How to redefine arithmetic operators.

Discussion in 'C Programming' started by Raghu, Nov 29, 2005.

  1. Raghu

    Raghu Guest

    Hello all,

    I need your help on how to redefine teh function of arithmetic operators in
    C.

    for example : if there is an equation c = a/b;

    i want to execute my own algorithm for division operator.
    I am compelled to use the native C , instead of calling functions or using
    macros for doing arithmetic operations.
    I mean i was compelled not to use c =MYDIV(a,b) or somewthing like that.

    This i needeed to simulate floating point unit of MPC5554 on PC.In MPC the
    way the rounding , overflow,errors dealt is different from those used in P4
    or AMD.

    so i need to simulate the floating point arithmetic of MPC5554 , when i want
    to simualte the code designed for it.
    I hope i could able express my question clearly.

    Your help and advice is sought after at the earliest.

    Thanks and Best Regards
    Raghu.
    Raghu, Nov 29, 2005
    #1
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  2. Raghu

    Marc Boyer Guest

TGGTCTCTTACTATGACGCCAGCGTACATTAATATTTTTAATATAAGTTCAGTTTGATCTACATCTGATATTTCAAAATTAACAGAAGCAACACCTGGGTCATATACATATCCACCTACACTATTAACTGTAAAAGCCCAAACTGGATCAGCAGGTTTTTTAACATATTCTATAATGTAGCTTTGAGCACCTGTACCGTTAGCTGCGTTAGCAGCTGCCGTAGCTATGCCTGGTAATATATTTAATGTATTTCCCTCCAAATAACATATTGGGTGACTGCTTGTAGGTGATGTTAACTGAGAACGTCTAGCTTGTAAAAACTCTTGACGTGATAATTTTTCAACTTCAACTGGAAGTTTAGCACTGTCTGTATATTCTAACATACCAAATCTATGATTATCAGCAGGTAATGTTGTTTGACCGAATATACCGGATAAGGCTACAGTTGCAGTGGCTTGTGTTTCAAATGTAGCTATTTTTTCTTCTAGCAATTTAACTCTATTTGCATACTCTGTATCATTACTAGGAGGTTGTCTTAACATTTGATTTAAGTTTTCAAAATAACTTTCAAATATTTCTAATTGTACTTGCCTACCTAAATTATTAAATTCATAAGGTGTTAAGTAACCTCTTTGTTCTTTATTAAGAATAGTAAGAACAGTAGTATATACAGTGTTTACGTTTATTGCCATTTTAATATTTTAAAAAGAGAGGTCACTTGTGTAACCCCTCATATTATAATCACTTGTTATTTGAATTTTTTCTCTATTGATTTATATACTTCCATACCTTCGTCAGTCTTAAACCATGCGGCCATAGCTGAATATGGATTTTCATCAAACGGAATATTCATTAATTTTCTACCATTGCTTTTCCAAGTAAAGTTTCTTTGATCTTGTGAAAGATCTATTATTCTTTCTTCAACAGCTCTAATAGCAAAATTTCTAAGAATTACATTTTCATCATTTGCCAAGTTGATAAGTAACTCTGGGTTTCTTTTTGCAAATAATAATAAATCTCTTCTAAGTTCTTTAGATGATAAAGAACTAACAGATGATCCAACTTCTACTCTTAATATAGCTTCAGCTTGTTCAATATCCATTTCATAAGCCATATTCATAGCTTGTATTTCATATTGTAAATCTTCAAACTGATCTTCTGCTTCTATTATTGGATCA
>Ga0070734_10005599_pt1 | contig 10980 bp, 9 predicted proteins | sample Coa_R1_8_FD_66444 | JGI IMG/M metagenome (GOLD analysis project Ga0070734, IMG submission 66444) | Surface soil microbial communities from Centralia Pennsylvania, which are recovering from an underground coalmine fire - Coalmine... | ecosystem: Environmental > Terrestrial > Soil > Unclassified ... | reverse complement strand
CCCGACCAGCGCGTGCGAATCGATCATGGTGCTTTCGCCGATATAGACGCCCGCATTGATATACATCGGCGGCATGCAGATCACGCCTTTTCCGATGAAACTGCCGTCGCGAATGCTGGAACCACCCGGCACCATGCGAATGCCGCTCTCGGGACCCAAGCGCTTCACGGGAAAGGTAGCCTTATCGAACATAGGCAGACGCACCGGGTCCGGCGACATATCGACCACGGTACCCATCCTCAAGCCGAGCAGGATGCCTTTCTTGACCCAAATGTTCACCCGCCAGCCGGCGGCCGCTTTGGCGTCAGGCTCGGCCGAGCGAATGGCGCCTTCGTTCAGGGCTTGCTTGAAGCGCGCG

Le 29-11-2005, Raghu <> a écrit :
    > I need your help on how to redefine teh function of arithmetic operators in
    > C.
    >
    > for example : if there is an equation c = a/b;
    >
    > i want to execute my own algorithm for division operator.
    > I am compelled to use the native C , instead of calling functions or using
    > macros for doing arithmetic operations.
    > I mean i was compelled not to use c =MYDIV(a,b) or somewthing like that.


    The difference between c=MYDIV(a,b) and c=a/b is only 'syntaxic
    sugar'.
    If you really need to overload operators, you can do it in C++,
    but there is no way to do it in C.

    Marc Boyer
    Marc Boyer, Nov 29, 2005
    #2
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  3. Raghu

    jacob navia Guest

    Raghu a écrit :
    > Hello all,
    >
    > I need your help on how to redefine teh function of arithmetic operators in
    > C.
    >
    > for example : if there is an equation c = a/b;
    >
    > i want to execute my own algorithm for division operator.
    > I am compelled to use the native C , instead of calling functions or using
    > macros for doing arithmetic operations.
    > I mean i was compelled not to use c =MYDIV(a,b) or somewthing like that.